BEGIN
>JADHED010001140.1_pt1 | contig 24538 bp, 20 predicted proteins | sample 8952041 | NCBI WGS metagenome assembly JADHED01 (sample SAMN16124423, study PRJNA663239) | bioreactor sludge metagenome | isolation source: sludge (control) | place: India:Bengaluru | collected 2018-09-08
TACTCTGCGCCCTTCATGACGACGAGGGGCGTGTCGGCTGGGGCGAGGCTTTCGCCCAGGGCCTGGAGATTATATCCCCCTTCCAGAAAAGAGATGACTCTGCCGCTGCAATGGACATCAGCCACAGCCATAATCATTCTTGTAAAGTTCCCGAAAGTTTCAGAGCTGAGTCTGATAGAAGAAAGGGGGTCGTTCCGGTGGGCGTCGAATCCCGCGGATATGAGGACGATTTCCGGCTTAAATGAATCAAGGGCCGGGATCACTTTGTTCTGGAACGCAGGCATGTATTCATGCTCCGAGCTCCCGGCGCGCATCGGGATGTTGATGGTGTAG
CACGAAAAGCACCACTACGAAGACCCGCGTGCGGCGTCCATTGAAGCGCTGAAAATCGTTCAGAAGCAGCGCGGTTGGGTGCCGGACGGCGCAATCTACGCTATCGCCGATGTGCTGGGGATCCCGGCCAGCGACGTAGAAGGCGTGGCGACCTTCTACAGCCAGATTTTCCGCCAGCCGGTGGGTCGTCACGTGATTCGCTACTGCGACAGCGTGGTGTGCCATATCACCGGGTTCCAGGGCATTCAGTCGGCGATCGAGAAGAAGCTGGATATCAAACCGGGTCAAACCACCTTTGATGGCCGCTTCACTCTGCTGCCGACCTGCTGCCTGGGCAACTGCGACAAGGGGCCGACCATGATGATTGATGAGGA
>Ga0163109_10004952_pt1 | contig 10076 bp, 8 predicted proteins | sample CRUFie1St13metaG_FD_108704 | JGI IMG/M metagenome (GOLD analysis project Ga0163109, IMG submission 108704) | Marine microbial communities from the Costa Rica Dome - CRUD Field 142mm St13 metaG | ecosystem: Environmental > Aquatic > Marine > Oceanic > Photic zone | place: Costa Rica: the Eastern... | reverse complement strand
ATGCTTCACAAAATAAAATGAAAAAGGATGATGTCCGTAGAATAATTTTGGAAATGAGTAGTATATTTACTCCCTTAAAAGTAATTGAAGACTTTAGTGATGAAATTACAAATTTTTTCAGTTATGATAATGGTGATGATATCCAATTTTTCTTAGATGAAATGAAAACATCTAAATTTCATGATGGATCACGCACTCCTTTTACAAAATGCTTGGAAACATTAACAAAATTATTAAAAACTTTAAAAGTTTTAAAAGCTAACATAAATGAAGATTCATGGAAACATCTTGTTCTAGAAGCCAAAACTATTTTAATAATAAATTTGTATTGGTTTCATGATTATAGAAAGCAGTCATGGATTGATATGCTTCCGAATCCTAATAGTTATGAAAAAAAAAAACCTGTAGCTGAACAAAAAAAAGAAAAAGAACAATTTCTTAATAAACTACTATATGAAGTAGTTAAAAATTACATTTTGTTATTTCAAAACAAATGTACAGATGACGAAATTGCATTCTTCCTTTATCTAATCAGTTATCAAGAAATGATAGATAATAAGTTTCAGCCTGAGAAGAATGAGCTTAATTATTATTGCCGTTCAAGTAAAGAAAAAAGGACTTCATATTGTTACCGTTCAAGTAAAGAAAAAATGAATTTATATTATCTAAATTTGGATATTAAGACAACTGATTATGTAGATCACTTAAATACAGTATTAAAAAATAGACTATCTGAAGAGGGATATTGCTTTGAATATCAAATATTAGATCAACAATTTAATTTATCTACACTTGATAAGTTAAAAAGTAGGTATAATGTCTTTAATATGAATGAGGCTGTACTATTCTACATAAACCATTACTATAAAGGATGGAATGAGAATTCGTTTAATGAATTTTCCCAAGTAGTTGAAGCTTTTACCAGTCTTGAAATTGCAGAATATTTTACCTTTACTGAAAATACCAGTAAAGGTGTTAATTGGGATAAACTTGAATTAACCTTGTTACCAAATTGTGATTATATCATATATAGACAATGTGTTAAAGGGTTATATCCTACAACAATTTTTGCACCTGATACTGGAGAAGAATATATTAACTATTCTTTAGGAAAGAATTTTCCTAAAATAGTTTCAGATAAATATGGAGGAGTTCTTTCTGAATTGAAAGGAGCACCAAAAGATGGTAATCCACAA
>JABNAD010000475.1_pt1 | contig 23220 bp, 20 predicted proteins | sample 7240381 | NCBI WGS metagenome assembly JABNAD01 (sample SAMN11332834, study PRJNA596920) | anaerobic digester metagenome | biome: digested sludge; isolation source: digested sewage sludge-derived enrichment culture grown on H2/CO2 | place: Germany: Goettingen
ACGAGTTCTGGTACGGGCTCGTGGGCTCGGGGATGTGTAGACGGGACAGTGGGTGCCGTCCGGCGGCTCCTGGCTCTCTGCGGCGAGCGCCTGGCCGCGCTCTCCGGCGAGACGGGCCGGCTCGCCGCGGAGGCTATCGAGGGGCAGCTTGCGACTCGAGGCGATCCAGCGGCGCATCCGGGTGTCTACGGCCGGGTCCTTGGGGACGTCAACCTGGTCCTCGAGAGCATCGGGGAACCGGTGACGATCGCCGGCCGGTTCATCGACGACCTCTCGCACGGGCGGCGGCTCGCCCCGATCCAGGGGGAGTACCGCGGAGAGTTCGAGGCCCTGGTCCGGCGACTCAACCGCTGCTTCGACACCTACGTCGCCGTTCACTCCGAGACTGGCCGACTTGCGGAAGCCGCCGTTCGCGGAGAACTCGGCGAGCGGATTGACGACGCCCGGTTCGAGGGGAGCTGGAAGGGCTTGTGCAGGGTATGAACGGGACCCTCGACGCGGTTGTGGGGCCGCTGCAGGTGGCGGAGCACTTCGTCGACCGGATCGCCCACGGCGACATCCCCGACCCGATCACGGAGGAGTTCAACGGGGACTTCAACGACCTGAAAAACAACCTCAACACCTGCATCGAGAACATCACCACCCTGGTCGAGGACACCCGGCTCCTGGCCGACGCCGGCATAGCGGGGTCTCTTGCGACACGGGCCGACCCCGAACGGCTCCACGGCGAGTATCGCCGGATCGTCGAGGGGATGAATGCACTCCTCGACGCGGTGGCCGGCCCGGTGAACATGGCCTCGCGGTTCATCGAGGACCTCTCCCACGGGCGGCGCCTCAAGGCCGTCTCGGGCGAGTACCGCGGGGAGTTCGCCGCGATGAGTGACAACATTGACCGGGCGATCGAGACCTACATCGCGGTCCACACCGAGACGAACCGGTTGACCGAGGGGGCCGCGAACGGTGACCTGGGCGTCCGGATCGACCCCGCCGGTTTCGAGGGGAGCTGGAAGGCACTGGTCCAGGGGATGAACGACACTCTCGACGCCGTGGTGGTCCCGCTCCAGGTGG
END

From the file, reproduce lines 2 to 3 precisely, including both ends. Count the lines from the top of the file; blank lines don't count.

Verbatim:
TACTCTGCGCCCTTCATGACGACGAGGGGCGTGTCGGCTGGGGCGAGGCTTTCGCCCAGGGCCTGGAGATTATATCCCCCTTCCAGAAAAGAGATGACTCTGCCGCTGCAATGGACATCAGCCACAGCCATAATCATTCTTGTAAAGTTCCCGAAAGTTTCAGAGCTGAGTCTGATAGAAGAAAGGGGGTCGTTCCGGTGGGCGTCGAATCCCGCGGATATGAGGACGATTTCCGGCTTAAATGAATCAAGGGCCGGGATCACTTTGTTCTGGAACGCAGGCATGTATTCATGCTCCGAGCTCCCGGCGCGCATCGGGATGTTGATGGTGTAG
CACGAAAAGCACCACTACGAAGACCCGCGTGCGGCGTCCATTGAAGCGCTGAAAATCGTTCAGAAGCAGCGCGGTTGGGTGCCGGACGGCGCAATCTACGCTATCGCCGATGTGCTGGGGATCCCGGCCAGCGACGTAGAAGGCGTGGCGACCTTCTACAGCCAGATTTTCCGCCAGCCGGTGGGTCGTCACGTGATTCGCTACTGCGACAGCGTGGTGTGCCATATCACCGGGTTCCAGGGCATTCAGTCGGCGATCGAGAAGAAGCTGGATATCAAACCGGGTCAAACCACCTTTGATGGCCGCTTCACTCTGCTGCCGACCTGCTGCCTGGGCAACTGCGACAAGGGGCCGACCATGATGATTGATGAGGA